Additional Question: Also, does it matter if a child has been at a certain address for an extended period of time? For example, I have a student that has been with her boyfriend’s parents for almost two years. She is only 17. Mom lives in another state. I’m concerned that SNAP would say with the “stability” of her home address that she wouldn’t qualify.

Answer: The length of time a student has a particular address doesn’t affect eligibility. There is no automatic homeless eligibility for SNAP (like there is for school meals).  Eligibility is based on income, and “household” size.  The definition of household is people who customarily purchase and prepare food together. The SNAP office could look at the length of time a student is in a particular place as part of determining whether the youth is part of the “household” with the other residents of the home.  But really, how long a youth is in a particular home is not relevant—the issue is whether they purchase and prepare food together.

Bottom line, this student should qualify for SNAP— but if she is purchasing and preparing food with the boyfriend’s family, they might all be considered one “household”, and that would mean the entire family’s income would count.  That might bump them out of eligibility.

You absolutely did the right thing for the 14-year old youth. The McKinney-Vento Act requires immediate enrollment in school for all homeless youth, including unaccompanied homeless youth. The law also directs schools to review and revise policies that act as barriers to enrollment, specifically those barriers related to guardianship.

Full Question: We have a 14-year old boy whose suspension ended and needed to re-enroll back in school. He and his mother other have many issues in the home, so he ran away to live with his friend’s family. His friend’s mother called me and asked if she could enroll the boy back into school because the boy’s mother is not being cooperative.

After many phone calls with the school and working with enrollment personnel, we end up talking with this boy’s mother. She is very upset that her son is living with his friend’s family and that his friend’s mother would be allowed to enroll him into school. She explained to me the many issues she and her son are having in the home.  She recently got a new job. If she took any time away she would lose the job.

I gave his friend’s mother a caregiver form to enroll the student back into school. This has brought up many questions with the principal and administrators about letting strangers enroll kids in school, etc. I have explained the McKinney-Vento Act, as I always do, but there is still some pushback.  This is an unusual situation for me where a guardian is in the same town and very upset that someone else is enrolling the child into school, but is also unwilling to be involved at the same time.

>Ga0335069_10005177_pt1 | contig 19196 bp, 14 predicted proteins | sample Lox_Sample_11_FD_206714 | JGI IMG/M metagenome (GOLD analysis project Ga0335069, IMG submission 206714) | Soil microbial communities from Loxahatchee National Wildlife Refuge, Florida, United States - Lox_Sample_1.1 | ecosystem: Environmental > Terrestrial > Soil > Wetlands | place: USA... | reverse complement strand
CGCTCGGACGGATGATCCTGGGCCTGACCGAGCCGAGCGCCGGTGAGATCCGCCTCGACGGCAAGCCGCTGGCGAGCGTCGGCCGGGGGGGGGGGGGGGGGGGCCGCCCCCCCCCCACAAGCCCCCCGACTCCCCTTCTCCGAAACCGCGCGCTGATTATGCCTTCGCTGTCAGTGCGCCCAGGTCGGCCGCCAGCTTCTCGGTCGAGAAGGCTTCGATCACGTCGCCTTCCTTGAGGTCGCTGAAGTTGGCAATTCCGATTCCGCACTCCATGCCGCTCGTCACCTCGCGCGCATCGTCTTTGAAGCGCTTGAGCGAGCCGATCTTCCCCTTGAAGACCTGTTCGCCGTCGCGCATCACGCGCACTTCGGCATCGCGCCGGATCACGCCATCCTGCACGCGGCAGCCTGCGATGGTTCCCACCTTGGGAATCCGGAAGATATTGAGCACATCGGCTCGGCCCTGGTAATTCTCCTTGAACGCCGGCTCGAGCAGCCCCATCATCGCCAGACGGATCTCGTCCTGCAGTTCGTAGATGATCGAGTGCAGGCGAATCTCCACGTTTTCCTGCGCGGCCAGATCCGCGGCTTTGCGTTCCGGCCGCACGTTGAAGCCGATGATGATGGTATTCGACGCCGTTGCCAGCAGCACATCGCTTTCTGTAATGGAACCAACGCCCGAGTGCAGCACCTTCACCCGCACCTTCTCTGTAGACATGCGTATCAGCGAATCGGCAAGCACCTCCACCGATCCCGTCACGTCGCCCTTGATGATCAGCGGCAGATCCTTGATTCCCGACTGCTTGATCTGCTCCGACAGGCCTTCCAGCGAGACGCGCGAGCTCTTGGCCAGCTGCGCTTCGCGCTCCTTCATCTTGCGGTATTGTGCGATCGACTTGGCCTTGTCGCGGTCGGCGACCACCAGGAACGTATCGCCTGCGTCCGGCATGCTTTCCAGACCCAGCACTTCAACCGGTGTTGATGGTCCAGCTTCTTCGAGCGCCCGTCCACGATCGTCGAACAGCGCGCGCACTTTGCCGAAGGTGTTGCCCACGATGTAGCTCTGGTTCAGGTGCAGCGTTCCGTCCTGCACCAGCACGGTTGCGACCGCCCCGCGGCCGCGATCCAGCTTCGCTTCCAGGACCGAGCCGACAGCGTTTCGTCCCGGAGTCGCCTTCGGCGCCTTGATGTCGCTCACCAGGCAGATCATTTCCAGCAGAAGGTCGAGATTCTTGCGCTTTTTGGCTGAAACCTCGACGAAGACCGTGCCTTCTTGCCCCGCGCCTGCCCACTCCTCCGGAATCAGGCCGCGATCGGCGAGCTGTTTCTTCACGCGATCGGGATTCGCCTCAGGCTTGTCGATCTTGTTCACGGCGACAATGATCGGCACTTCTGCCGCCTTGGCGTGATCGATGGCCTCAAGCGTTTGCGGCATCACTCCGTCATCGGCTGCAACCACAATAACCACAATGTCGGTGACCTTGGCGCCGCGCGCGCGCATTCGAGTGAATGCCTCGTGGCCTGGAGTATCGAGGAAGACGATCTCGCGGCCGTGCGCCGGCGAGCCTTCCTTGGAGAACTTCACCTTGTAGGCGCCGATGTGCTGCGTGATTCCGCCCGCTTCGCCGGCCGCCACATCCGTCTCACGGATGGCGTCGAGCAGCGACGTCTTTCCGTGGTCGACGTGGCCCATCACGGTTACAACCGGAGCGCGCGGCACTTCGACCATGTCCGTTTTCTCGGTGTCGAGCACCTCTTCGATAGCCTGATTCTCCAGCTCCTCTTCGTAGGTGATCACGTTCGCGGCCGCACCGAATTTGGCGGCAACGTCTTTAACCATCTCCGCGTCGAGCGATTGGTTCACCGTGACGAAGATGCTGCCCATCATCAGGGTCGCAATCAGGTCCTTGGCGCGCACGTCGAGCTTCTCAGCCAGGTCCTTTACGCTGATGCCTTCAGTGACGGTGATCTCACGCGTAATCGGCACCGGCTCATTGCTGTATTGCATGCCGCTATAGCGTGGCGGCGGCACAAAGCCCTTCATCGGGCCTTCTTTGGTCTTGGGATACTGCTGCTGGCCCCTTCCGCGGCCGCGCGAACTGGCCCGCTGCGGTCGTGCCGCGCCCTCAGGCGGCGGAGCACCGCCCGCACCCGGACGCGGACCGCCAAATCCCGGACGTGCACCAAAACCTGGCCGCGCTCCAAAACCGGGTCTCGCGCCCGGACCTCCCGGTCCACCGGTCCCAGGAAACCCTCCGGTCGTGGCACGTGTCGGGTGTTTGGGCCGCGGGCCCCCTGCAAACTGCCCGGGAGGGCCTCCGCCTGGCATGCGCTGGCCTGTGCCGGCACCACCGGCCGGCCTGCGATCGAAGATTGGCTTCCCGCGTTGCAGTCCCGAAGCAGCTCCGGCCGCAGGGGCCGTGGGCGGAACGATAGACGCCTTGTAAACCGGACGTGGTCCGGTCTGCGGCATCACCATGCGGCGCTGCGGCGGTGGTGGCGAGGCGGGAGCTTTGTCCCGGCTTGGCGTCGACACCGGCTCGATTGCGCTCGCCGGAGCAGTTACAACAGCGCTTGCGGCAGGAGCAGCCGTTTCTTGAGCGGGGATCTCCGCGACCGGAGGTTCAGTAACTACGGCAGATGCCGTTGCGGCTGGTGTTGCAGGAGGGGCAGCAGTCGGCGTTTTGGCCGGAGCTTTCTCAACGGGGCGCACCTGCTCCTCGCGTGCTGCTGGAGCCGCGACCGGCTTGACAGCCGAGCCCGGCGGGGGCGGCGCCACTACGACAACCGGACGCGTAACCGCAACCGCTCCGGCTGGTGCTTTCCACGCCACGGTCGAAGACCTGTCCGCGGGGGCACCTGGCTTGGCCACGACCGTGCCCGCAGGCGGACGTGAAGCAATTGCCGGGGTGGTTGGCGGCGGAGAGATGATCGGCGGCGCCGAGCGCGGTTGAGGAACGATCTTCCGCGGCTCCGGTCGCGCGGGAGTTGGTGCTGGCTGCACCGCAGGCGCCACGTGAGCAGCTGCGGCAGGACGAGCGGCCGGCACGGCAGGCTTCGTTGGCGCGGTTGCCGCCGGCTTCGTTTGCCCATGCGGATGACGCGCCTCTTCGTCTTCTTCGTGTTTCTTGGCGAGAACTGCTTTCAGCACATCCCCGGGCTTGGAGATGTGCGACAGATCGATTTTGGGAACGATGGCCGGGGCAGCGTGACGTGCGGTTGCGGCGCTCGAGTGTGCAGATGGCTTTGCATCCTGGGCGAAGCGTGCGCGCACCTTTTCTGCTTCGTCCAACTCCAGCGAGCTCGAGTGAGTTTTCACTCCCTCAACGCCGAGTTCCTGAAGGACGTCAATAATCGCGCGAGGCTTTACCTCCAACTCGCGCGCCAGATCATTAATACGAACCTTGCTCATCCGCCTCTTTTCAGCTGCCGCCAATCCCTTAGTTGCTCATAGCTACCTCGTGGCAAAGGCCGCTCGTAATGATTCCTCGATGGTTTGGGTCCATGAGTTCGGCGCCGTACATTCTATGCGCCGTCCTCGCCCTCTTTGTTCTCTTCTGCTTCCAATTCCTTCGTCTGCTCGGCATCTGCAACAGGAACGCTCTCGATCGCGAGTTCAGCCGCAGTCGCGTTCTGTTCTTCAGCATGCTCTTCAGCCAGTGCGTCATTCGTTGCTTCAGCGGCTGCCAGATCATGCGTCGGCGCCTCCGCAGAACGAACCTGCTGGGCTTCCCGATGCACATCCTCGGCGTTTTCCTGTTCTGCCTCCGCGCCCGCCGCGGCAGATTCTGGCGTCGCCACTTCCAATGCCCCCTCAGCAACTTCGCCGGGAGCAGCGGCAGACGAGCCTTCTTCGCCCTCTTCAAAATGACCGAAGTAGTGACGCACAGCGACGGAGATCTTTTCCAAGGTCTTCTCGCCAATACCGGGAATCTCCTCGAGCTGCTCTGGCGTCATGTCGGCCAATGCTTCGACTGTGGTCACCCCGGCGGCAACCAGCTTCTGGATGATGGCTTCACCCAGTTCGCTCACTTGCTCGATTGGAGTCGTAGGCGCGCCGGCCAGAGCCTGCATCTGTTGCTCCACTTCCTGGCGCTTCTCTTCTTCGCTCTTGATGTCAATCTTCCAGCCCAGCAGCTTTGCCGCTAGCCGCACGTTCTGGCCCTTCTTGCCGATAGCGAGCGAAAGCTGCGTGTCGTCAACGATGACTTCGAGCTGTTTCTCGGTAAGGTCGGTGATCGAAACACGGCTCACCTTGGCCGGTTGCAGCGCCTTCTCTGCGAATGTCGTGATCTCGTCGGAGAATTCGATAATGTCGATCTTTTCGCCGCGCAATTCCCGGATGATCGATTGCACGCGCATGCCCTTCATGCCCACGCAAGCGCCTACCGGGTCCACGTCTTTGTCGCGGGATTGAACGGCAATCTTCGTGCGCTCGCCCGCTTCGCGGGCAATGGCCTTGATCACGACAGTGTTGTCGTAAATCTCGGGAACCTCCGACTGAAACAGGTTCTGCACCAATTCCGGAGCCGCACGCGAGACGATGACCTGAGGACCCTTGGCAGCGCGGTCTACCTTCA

I guess my question is first, did I handle the situation correctly by giving a caregiver form and helping the student get enrolled back into school?  Would you all have any suggestions for situations like this?

Full Answer: You absolutely did the right thing for this 14-year old student.  The McKinney-Vento Act requires immediate enrollment in school for all homeless youth, including unaccompanied homeless youth. The law also directs schools to review and revise policies that act as barriers to enrollment, specifically those barriers related to guardianship. You can remind the principals and administrators that you are following federal law, and that this specific issue (unhappy parent of unaccompanied youth) has been dealt with by other states, with the rights of the youth upheld. Our job is to ensure that youth are in school, so that education is not disrupted during family struggles.

The mother still retains her parental rights, and she can access educational records and otherwise be involved with the student’s education.  But as for other issues within the family, it is great to refer her to community services or other resources that can help the family with those issues.  But you need to be clear with her (and your administrators) that the school’s legal obligation is to educate in compliance with the McKinney-Vento Act, and that is what you are doing.